A stroke is caused by damage to the brain because of disruption/reduction in its blood supply. This results in a disruption/reduction of oxygen and nutrient supply to the brain causing brain cells to die at a high rate. Strokes may result in a loss/impaired abilities due to weakness or paralysis in one side of the body. The extent of physical impairment is dependent on the area/s of damage or the extent of damage to the brain. Types of strokes include Transient ischemic attack (TIA/ mini stroke), Ischemic stroke (usually due to blood clots) and Haemorrhagic strokes (brain bleeding).
Physiotherapy forms a crucial part of stroke rehabilitation by assessing the level of physical disability and developing an appropriate treatment plan to assist the client in achieving their rehabilitation goals. Physiotherapy after stroke is aimed at improving functional movement patterns such as: activities in lying, sitting and standing, as well as transferring and walking. With the help of our physiotherapists, you will be able to learn how to retrain the movement patterns needed for normal function. The Physiotherapist will break down the functional movement into more manageable small patterns and retrain each pattern, before putting it together to achieve the overall movement. It takes a long time to retrain the movement patterns as the brain takes time to heal and learn to use other parts to perform the function of the damaged part of the brain.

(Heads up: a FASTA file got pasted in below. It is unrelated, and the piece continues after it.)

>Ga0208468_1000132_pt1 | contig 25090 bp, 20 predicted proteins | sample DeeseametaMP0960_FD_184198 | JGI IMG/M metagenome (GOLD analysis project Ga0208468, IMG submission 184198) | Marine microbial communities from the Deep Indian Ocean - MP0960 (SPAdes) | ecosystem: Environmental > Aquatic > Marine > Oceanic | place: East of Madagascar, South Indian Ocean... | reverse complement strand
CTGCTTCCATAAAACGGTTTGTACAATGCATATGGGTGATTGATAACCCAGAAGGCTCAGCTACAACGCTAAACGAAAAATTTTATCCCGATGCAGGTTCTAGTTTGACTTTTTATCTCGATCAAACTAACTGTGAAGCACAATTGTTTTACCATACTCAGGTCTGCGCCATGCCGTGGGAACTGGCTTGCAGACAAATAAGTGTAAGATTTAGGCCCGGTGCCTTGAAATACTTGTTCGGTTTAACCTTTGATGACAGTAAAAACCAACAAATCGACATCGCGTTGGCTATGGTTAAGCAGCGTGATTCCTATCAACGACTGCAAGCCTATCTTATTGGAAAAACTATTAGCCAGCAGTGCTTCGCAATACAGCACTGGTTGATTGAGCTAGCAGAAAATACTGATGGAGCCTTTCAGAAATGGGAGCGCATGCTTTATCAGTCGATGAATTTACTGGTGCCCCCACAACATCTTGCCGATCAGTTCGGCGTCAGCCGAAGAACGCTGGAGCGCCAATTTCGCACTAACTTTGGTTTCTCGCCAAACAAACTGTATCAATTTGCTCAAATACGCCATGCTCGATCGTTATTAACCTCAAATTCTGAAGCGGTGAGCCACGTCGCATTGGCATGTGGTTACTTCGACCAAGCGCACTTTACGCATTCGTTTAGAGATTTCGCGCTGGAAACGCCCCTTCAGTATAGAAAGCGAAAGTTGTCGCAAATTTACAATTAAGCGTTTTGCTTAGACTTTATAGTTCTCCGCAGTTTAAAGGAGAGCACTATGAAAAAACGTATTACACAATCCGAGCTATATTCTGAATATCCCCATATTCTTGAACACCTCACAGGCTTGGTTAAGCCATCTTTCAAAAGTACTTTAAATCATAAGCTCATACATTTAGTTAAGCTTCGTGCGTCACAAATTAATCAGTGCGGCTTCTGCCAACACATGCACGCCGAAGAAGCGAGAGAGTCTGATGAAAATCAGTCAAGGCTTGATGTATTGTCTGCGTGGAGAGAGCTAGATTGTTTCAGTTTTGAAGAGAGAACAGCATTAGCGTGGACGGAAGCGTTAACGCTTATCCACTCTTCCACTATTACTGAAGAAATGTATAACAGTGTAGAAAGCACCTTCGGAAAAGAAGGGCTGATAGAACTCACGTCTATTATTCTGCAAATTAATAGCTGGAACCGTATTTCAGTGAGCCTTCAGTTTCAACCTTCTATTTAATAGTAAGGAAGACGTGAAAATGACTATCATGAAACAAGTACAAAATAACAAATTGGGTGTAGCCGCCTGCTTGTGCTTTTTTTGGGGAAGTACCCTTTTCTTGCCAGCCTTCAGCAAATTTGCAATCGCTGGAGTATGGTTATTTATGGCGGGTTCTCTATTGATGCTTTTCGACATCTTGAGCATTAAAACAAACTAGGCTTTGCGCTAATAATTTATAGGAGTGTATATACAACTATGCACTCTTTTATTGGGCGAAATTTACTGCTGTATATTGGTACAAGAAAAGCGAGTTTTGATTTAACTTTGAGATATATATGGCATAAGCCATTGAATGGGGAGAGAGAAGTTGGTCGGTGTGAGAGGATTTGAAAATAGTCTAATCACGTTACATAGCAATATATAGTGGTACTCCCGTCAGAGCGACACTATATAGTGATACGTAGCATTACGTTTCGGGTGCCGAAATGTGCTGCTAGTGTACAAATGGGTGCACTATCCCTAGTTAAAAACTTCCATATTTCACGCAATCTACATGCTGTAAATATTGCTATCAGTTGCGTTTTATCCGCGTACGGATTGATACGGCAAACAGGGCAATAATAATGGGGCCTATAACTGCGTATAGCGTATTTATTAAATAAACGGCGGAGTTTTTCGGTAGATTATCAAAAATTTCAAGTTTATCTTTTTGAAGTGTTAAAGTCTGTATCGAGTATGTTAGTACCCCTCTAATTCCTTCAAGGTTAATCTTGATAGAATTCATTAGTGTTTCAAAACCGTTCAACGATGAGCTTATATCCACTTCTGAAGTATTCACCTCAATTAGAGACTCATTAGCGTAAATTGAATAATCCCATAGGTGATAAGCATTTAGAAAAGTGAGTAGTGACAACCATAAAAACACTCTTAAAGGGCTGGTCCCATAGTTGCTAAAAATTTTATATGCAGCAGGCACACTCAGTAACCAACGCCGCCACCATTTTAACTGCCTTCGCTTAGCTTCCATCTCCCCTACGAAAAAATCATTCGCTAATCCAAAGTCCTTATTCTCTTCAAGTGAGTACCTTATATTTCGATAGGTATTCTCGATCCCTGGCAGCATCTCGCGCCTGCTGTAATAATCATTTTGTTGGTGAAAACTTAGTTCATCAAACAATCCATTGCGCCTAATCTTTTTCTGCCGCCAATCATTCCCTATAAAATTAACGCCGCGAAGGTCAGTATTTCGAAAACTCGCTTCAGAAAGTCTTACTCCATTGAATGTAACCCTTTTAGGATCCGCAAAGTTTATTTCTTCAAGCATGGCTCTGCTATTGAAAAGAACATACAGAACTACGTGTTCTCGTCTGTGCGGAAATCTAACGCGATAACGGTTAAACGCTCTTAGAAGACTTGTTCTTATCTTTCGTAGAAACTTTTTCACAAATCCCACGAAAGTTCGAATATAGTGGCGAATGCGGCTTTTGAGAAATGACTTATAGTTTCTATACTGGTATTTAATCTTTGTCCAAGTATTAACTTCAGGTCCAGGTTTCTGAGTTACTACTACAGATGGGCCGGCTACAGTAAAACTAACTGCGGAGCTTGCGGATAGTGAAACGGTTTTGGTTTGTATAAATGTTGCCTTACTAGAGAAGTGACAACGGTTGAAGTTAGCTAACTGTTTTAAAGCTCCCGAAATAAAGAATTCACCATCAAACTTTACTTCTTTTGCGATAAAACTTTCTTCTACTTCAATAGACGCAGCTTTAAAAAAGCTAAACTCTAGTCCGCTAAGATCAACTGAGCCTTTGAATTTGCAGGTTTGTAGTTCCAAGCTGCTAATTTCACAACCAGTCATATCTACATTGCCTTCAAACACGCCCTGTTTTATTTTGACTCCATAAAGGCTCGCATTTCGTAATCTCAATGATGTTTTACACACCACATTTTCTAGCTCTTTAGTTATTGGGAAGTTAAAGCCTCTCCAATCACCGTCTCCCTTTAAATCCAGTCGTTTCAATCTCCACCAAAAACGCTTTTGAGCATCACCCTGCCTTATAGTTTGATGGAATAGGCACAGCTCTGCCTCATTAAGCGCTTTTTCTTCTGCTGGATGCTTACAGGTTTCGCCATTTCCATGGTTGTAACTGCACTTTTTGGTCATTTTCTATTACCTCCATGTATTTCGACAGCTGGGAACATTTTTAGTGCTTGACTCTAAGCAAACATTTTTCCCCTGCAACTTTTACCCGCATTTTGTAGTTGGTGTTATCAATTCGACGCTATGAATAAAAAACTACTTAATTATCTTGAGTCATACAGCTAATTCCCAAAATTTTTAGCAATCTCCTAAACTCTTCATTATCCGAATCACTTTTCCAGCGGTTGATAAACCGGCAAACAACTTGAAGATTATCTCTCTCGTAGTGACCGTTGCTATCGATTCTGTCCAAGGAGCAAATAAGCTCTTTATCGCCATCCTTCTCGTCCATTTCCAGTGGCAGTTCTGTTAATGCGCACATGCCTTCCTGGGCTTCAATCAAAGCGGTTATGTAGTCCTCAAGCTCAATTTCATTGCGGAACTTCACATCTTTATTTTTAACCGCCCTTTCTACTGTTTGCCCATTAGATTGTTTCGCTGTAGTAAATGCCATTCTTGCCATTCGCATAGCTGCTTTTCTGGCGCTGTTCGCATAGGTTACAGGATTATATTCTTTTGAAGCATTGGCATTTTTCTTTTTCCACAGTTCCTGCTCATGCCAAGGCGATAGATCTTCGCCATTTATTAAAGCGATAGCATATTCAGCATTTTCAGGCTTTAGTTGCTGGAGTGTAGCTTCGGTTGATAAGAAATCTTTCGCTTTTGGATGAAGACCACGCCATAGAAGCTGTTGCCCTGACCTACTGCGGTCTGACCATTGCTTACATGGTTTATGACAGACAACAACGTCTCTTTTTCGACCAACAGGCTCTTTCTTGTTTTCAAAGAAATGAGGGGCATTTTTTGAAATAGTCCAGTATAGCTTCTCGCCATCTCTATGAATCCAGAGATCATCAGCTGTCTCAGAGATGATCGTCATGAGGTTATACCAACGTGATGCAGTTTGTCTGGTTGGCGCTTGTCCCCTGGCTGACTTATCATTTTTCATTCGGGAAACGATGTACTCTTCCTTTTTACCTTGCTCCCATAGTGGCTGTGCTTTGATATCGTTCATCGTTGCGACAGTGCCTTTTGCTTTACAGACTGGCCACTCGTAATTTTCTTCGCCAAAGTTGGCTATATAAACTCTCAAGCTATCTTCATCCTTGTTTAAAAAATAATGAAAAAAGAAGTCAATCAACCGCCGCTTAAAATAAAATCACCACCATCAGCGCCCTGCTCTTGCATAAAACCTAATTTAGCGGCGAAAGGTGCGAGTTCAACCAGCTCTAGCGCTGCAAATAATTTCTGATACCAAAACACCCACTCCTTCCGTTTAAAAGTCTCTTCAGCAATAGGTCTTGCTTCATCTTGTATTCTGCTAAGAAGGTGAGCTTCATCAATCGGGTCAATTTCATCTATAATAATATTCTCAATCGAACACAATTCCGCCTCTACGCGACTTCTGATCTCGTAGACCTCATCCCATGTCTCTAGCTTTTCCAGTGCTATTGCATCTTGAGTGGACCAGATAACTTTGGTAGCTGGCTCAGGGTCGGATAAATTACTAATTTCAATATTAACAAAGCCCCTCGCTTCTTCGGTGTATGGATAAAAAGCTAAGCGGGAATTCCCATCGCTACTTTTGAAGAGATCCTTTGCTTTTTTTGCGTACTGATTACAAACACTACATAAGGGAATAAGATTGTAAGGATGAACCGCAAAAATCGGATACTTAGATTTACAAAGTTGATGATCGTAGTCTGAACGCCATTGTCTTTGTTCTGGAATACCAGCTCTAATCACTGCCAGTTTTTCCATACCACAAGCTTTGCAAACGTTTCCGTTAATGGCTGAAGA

A functional home/work assessment may be done as adaptations to client home and work environments may be required due to the extent of functional limitation/s caused by the stroke. This assessment is essential in ensuring a smooth transition from hospital to home life.
Following a stroke, you might be admitted to a rehabilitation facility, usually for 2-3 weeks of intensive rehabilitation 5-6 days weeks. After this initial intensive rehabilitation, you will return home and continue your rehabilitation at our clinic or at home in the form of home visits. It can take 2 years or longer to regain maximum function after a stroke.
Therapy that may be required include: Physiotherapy, speech therapy, occupational therapy. Physiotherapy will include strength, balance, coordination and functional pattern retraining.
10% of people make a full recovery, 25% recover with minor impairments and 40% of people recover with moderate impairments. Early intervention and rehabilitation is essential in achieving a steady recovery in speech, cognitive, sensory and motor skills.
Neurological rehabilitation guidelines advise stroke survivors to include 20-60 minutes of aerobic exercise every other day or daily if preferred. These include activities such as: walking, swimming, cycling etc. Exercise can be performed in shorter intervals until at least 20 minutes every other day is reached.